Roberts Library Building Facts

The CALS Bobby L. Roberts Library of Arkansas History & Art (formerly the Arkansas Studies Institute) is comprised of three buildings – Porbeck & Bowman, Geyer & Adams, and the Manuscript & Rare Book Repository.

Square footage: 63,000
Constructed of: Batesville sandstone, decorative copper, brick, and concrete as well as native Arkansas woods: ash, black walnut, cedar, cherry, cypress, hackberry, hickory, maple, pecan, persimmon (in vault), pine, red oak, sweet gum, and yellow poplar.
Under construction: 2006 – 2009
Architects: Polk Stanley Rowland Curzon Porter Architects (Reese Rowland was the lead architect)
Contractor: East-Harding

Roberts Library

Image Panels used throughout Geyer & Adams and 3rd floor of Porbeck & Bowman

    • Used on railings throughout the building
    • Fabricated by 3form; images are encapsulated within translucent resin panels

Image panel brochure PDF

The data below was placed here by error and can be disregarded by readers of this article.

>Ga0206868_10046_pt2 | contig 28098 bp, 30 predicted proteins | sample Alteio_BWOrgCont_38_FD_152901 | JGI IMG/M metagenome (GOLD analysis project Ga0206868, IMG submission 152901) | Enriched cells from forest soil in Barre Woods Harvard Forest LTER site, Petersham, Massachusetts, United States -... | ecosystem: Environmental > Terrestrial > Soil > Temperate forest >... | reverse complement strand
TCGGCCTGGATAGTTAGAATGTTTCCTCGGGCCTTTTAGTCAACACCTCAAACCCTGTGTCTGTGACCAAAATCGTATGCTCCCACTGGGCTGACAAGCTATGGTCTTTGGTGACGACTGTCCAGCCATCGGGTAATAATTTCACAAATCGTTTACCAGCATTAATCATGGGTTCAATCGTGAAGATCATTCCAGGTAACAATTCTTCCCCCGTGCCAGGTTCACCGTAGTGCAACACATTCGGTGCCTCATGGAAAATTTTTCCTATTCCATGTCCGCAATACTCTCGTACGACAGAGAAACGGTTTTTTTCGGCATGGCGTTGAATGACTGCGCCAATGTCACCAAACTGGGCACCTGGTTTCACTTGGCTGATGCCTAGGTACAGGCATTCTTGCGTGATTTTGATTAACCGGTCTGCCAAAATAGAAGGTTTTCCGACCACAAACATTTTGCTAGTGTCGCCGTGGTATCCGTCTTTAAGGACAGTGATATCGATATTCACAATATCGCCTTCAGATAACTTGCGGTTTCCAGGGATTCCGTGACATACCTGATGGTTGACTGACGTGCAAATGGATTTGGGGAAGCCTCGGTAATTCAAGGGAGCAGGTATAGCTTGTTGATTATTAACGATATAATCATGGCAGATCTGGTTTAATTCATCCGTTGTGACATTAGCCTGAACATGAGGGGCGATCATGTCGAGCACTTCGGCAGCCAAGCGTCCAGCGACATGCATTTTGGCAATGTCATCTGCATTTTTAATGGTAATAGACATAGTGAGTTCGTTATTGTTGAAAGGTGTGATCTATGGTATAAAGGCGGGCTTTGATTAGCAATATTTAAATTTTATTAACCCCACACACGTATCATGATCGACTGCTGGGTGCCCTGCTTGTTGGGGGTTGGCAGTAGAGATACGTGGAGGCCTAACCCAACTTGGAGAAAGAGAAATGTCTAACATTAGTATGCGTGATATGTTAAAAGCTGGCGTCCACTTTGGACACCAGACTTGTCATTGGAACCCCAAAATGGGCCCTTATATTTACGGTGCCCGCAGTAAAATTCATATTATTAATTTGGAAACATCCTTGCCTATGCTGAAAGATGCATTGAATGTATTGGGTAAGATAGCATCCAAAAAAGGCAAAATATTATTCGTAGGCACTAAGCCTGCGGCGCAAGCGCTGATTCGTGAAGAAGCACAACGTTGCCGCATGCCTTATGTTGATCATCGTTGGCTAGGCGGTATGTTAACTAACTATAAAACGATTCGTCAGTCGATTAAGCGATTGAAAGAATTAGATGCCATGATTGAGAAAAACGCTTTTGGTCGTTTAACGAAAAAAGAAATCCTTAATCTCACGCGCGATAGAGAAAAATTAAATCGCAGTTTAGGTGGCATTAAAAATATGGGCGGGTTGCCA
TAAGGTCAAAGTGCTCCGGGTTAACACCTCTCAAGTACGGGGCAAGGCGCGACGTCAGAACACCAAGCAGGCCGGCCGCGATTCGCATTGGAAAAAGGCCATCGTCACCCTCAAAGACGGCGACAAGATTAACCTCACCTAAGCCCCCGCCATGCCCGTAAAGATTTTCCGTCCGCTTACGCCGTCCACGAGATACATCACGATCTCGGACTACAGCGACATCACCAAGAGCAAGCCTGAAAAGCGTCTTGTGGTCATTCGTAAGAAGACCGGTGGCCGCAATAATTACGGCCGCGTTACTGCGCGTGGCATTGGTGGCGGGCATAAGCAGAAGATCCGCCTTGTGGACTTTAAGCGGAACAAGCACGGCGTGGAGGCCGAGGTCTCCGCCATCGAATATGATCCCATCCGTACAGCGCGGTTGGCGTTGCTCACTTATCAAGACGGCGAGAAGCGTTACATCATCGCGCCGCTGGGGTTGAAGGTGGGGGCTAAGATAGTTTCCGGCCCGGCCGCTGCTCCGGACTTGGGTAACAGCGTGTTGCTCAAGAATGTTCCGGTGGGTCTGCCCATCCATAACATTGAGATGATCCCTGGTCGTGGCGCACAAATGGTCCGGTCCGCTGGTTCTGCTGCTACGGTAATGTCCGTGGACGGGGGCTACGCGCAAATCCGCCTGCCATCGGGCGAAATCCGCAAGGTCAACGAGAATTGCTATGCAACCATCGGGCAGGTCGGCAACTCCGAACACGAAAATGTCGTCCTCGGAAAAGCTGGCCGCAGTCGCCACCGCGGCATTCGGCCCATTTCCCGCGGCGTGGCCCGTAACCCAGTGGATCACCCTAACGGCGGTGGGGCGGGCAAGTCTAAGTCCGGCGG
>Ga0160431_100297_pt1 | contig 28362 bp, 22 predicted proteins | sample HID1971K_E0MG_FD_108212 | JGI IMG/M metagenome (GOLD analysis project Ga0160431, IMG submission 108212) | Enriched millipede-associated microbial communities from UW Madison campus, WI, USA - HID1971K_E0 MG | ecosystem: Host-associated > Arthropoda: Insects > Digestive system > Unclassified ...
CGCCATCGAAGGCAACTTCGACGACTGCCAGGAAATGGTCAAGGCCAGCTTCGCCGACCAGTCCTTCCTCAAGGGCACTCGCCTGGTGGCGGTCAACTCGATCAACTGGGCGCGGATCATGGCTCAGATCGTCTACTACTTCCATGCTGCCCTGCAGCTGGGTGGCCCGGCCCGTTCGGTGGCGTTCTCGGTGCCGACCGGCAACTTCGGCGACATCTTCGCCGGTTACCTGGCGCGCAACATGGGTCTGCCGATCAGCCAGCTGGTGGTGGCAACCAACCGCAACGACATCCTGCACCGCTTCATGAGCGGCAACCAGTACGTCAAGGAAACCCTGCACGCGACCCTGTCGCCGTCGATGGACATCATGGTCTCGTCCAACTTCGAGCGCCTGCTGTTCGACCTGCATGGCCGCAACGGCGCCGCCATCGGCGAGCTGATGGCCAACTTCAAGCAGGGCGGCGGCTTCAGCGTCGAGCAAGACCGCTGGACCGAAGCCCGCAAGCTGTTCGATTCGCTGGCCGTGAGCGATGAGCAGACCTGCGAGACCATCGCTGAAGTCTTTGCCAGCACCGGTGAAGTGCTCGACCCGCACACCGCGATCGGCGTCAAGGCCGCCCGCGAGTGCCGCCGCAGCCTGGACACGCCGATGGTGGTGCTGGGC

Image Panels used throughout Geyer & Adams and 3rd floor of Porbeck & Bowman

    • Used on railings throughout the building
    • Fabricated by 3form; images are encapsulated within translucent resin panels

Image panel brochure PDF

  • Geyer & Adams building basement was under water and had been for many years. The water ate through the concrete, exposing the metal reinforcement bars; an underground stream ran below the building.
  • Porbeck & Bowman building didn’t have a foundation. The building had to be lifted up and a foundation built underneath.
  • The east wall of Porbeck & Bowman was collapsing. Much of the concrete between the bricks wasn’t concrete, but a mortar mix of lime, water, and river sand. You could carve it away with a fingernail. All the old mortar had to be scraped out, replaced with real cement, and sealed.
  • The concrete floors of the Geyer & Adams building were sagging. The engineers had to beef up the structure with bonding tape that was strapped around columns and across the floor.
  • Asbestos had to be removed.
  • Lead paint had to be removed.

Amagon Bridge (between the Geyer & Adams building and the Manuscript and Rare Book Repository)
o Located on the 1st floor between the two main galleries
o The wood came from the old Cache River bridge near Amagon (Jackson County)